Despite the surge in unemployment and a growing employee pool, it is still hard for companies to find and keep talent.
Today it takes more than adequate pay and benefits to keep employees happy -- it takes a positive, nurturing work environment. And it seems that some employers are still struggling to create a workplace that will invite and retain employees.
I have a friend who is clearly a valued employee where she works. Her supervisor tells her she is valued, and she has received cash bonuses and raises to reinforce that message.
Yet she is not happy in her job most of the time, because she does not feel that she is contributing to the mission of the department or to the company in a significant way. The projects she is given to work on do not utilize her strengths or give her an opportunity to grow and learn.
Despite the money and words of encouragement, this employee is honing her resume and thinking seriously of looking for employment elsewhere, simply because she is being underutilized.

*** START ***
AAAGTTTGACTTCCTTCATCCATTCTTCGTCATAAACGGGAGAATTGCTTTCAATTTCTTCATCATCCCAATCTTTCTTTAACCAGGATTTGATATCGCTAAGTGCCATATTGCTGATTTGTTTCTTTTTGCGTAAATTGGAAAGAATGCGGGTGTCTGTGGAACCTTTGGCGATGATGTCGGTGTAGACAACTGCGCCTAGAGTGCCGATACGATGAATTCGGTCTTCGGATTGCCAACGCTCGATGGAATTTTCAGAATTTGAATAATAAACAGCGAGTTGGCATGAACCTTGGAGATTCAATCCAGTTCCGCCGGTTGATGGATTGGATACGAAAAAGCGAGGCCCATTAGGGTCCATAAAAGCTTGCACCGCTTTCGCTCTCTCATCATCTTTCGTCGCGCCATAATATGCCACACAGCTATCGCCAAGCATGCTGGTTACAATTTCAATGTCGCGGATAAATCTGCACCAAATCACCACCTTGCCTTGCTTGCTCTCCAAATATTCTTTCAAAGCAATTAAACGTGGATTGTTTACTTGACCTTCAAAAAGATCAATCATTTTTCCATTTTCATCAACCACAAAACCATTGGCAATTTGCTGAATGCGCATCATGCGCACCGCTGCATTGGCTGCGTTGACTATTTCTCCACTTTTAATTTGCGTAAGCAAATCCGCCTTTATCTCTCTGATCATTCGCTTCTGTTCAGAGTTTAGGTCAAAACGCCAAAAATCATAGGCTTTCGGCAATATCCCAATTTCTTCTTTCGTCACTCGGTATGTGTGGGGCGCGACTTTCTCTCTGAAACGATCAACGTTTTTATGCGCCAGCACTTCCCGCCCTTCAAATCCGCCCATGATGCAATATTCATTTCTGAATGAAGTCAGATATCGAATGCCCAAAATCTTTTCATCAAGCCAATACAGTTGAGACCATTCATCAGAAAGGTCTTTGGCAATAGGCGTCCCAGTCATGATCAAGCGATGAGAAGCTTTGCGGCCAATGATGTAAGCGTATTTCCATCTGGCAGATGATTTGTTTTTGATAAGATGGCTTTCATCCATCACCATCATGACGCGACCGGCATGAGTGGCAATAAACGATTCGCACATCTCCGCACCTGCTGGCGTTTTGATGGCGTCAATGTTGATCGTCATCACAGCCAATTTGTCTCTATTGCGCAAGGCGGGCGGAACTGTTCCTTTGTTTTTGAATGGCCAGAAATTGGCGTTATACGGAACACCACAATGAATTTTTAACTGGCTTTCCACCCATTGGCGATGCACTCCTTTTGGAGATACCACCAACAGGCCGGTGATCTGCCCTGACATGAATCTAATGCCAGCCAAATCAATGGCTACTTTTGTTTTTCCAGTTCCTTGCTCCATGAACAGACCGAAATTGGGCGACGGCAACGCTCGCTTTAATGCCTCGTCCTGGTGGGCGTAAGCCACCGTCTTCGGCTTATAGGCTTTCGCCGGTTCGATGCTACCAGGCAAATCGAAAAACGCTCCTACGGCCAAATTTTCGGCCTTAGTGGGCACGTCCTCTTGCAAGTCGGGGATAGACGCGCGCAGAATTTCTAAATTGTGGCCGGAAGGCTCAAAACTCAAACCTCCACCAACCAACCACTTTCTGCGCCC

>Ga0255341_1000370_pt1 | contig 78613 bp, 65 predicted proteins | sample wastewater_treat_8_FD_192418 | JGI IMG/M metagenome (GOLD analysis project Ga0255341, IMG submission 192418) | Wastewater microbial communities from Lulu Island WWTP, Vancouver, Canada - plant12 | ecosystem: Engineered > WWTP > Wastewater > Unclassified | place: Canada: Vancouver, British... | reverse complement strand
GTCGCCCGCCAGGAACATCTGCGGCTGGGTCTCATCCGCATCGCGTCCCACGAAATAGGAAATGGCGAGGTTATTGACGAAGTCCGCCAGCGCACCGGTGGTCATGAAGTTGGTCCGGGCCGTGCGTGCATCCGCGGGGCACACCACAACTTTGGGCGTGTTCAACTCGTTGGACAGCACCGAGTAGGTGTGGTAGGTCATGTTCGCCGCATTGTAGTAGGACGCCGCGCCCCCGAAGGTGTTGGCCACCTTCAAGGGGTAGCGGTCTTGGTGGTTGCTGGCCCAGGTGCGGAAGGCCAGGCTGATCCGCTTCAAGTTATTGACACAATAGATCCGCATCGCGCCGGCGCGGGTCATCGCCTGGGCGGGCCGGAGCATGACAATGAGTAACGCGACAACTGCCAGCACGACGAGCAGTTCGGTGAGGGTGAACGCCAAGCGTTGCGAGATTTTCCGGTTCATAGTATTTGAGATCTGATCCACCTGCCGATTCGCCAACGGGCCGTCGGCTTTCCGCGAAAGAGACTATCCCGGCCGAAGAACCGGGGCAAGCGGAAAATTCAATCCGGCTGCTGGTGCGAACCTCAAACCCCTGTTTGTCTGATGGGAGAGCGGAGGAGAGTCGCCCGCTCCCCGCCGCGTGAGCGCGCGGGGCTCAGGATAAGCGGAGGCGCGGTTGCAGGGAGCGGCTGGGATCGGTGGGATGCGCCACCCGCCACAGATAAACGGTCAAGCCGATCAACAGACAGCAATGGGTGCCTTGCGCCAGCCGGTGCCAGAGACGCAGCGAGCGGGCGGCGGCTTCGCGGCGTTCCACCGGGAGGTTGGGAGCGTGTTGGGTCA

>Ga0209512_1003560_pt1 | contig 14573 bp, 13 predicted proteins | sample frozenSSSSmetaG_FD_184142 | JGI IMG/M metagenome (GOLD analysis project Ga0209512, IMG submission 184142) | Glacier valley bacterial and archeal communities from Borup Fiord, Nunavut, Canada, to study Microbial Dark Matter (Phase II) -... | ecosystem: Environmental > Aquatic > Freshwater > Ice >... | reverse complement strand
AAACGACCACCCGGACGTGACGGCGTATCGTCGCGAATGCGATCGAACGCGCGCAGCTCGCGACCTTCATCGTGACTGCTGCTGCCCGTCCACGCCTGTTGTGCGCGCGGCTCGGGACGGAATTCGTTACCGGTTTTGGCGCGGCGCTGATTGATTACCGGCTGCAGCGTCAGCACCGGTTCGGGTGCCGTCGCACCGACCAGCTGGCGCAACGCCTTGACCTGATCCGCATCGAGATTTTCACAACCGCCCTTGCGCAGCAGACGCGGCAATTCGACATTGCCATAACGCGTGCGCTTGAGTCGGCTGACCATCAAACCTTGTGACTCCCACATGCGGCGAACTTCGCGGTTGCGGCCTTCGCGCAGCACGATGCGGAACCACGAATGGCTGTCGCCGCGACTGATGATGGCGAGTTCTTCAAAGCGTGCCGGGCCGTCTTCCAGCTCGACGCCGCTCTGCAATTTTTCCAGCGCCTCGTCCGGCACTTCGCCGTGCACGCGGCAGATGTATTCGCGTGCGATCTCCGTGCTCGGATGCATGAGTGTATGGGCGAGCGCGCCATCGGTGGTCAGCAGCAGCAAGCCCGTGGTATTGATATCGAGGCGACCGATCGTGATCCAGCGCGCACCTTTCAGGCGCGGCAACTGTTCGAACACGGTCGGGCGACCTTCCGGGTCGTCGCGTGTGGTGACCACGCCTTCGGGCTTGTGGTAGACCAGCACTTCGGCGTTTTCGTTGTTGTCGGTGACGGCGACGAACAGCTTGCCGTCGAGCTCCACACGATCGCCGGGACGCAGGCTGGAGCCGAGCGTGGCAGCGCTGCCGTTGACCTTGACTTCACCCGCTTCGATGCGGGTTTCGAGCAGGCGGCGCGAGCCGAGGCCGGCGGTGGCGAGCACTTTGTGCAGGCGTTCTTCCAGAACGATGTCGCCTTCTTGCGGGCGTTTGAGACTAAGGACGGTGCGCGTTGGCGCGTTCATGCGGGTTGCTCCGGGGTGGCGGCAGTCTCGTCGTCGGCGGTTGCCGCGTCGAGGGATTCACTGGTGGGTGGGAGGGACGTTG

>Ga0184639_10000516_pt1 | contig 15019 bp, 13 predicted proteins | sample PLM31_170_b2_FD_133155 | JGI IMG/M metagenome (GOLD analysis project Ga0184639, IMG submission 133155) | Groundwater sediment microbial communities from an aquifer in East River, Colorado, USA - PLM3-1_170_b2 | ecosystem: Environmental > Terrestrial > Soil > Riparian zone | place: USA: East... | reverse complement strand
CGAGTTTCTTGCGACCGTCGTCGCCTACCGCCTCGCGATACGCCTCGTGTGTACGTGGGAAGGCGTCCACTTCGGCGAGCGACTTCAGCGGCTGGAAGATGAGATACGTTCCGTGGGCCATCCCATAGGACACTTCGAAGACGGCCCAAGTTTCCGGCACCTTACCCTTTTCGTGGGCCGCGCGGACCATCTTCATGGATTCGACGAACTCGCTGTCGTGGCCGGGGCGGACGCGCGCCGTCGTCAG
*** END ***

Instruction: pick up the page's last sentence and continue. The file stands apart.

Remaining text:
She has discussed this issue with her supervisor, who knows she is unhappy. But instead of working with my friend to determine how she might better serve the company and develop her abilities, the supervisor gives her more projects that are simply routine.
Not every company can satisfy an employee's need to grow, learn and contribute. Sometimes an employee's skill level doesn't match his or her desired job "wants." But a savvy manager knows how important it is for every employee, especially those who are skilled and ambitious, to have the chance to develop.
It is not only vital for retaining the employee but for the future success of the company. Employees who are given a chance to spread their wings are more likely to contribute the most to the bottom line. They are the managers and executives of tomorrow.
But if those impulses are stifled, they will spread their wings and fly elsewhere.